The first writing conference I attended had no authors with published books, which was discouraging. The second conference had several, which was intimidating. Although these published authors were in a minority, they loomed large. We, unpublished attendees comprised a silent majority.
At the first conference, our speaker said only three percent of writers make their living by writing fulltime; the rest need a day job to pay the bills. At my second conference I was further dismayed to meet an award-winning author who cranked out nine books in five years—he, too, needed a day job.
This author taught a session on memoirs at the conference—teaching, incidentally is his day job. I was also fortunate to have a fifteen-minute personal consultation with him, where we discussed one of my book ideas. I still relish his encouragement.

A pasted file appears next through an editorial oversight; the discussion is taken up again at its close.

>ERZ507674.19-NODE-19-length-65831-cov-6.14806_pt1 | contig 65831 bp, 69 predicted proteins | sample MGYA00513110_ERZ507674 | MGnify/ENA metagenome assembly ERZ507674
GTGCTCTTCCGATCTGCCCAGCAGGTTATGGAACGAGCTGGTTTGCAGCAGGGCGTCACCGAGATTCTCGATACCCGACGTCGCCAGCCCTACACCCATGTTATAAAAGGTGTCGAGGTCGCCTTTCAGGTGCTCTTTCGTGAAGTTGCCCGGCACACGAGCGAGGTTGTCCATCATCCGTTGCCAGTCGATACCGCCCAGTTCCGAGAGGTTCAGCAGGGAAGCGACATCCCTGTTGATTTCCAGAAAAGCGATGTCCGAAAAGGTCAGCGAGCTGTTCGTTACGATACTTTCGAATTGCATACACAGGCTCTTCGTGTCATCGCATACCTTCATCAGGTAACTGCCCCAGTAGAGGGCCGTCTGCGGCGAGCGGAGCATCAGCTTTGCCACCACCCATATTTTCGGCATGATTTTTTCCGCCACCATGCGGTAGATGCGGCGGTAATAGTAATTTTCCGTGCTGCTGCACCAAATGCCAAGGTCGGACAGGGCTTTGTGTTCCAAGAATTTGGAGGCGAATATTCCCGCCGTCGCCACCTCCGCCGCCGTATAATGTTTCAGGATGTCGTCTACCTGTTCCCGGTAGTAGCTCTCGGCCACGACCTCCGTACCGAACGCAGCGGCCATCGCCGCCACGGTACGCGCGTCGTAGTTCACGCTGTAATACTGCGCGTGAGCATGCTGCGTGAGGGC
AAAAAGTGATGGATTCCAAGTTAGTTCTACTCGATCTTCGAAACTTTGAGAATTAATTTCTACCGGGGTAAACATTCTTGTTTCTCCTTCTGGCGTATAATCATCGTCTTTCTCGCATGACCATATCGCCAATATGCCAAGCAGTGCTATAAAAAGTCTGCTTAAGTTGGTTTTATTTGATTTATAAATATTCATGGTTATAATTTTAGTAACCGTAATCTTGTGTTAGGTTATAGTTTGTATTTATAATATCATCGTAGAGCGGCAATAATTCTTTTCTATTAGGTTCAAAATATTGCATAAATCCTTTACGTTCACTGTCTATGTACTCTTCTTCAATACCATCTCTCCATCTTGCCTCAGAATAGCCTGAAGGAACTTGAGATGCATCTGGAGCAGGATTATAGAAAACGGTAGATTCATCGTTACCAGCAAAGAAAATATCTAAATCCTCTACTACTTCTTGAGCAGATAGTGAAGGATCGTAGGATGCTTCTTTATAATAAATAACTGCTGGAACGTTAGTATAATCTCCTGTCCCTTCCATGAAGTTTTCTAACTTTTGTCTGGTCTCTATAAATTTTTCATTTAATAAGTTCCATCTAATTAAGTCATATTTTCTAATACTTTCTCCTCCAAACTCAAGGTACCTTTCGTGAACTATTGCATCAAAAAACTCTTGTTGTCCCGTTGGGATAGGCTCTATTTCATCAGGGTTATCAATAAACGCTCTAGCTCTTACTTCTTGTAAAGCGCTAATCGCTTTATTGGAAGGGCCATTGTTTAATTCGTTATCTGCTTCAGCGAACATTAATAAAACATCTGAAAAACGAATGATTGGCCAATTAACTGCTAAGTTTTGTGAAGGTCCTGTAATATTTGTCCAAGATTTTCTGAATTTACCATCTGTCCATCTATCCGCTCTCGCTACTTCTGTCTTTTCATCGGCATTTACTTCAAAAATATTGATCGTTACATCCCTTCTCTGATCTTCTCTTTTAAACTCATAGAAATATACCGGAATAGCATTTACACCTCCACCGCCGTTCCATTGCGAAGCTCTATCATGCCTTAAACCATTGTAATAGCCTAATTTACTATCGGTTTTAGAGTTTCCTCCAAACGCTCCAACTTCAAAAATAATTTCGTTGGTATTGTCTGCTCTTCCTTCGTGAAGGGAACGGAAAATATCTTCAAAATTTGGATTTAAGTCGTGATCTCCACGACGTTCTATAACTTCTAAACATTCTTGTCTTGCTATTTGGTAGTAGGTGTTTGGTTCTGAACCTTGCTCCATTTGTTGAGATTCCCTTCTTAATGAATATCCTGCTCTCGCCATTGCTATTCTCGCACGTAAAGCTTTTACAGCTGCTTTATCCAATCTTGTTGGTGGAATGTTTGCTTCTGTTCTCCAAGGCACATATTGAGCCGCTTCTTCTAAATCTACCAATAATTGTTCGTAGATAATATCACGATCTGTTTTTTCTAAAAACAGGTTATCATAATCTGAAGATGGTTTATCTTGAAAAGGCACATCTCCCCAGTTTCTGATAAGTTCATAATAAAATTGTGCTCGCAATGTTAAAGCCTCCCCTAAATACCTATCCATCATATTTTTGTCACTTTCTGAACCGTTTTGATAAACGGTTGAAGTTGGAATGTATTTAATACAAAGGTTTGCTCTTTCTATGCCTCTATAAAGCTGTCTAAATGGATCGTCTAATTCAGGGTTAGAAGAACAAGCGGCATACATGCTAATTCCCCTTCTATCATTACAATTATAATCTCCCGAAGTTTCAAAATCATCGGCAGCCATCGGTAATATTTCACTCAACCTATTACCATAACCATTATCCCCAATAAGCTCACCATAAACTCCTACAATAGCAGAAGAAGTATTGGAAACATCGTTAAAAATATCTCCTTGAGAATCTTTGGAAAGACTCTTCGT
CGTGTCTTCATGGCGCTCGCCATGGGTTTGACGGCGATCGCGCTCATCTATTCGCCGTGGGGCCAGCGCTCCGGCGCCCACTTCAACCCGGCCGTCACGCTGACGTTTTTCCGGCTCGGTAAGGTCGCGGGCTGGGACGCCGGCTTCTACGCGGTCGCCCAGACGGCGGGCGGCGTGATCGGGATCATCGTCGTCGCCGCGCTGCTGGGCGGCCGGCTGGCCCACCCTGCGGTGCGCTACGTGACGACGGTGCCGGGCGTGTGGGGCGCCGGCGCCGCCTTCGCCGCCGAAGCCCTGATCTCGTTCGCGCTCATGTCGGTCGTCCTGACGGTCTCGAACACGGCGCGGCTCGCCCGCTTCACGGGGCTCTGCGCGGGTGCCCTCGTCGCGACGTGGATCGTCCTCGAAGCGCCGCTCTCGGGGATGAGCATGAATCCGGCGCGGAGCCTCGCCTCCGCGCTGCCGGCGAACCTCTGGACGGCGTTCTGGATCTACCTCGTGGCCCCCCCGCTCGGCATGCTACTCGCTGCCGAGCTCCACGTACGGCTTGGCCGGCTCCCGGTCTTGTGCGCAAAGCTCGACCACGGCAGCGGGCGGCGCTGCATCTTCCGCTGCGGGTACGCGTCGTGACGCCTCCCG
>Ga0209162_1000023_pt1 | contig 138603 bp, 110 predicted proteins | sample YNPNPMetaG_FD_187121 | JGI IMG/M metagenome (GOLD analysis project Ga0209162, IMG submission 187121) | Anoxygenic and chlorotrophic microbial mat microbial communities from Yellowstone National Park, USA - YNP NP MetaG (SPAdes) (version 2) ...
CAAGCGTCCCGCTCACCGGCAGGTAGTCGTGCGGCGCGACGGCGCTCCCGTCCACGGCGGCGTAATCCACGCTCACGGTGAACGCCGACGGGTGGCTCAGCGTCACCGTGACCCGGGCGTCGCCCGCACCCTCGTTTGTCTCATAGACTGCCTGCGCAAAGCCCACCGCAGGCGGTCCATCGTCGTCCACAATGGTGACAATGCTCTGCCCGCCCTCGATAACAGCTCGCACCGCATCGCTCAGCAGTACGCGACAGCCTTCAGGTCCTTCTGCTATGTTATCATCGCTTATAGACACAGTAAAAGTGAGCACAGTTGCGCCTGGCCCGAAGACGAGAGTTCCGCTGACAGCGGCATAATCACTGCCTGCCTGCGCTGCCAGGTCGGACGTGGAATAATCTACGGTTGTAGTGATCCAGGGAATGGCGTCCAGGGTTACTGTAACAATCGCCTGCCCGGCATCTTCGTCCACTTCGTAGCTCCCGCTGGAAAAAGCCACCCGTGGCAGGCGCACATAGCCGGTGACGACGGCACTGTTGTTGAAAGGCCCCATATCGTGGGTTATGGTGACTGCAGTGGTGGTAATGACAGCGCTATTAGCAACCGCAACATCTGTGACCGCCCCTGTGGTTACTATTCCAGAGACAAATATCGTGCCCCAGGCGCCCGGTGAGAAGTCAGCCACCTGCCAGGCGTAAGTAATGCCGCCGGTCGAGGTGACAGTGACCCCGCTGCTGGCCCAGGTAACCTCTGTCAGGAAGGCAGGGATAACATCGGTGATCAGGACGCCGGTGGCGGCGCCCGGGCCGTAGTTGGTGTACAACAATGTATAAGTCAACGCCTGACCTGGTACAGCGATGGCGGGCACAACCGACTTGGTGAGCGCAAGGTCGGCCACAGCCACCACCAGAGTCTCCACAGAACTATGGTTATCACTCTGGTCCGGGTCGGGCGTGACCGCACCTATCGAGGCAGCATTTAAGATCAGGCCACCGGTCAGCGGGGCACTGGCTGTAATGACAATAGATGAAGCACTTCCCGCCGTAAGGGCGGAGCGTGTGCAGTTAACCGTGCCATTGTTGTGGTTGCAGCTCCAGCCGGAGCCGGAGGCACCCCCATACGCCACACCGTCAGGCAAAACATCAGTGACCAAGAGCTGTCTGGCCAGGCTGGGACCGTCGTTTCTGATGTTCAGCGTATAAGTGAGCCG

Knowing my habit of buying books faster than I can read them, I’ve given myself a one-book per conference limit. I used it to buy one of his memoirs. I asked him to sign it. (Is it proper etiquette to read the inscription right away or should you wait until later?) He simply wrote, “Thank you for buying my book.”
I look forward to the day when I will be on the other end of a book signing transaction. What will I write? I don’t know now, but I have time to contemplate it.
After all, if publishing a book was easy, then everyone would do it.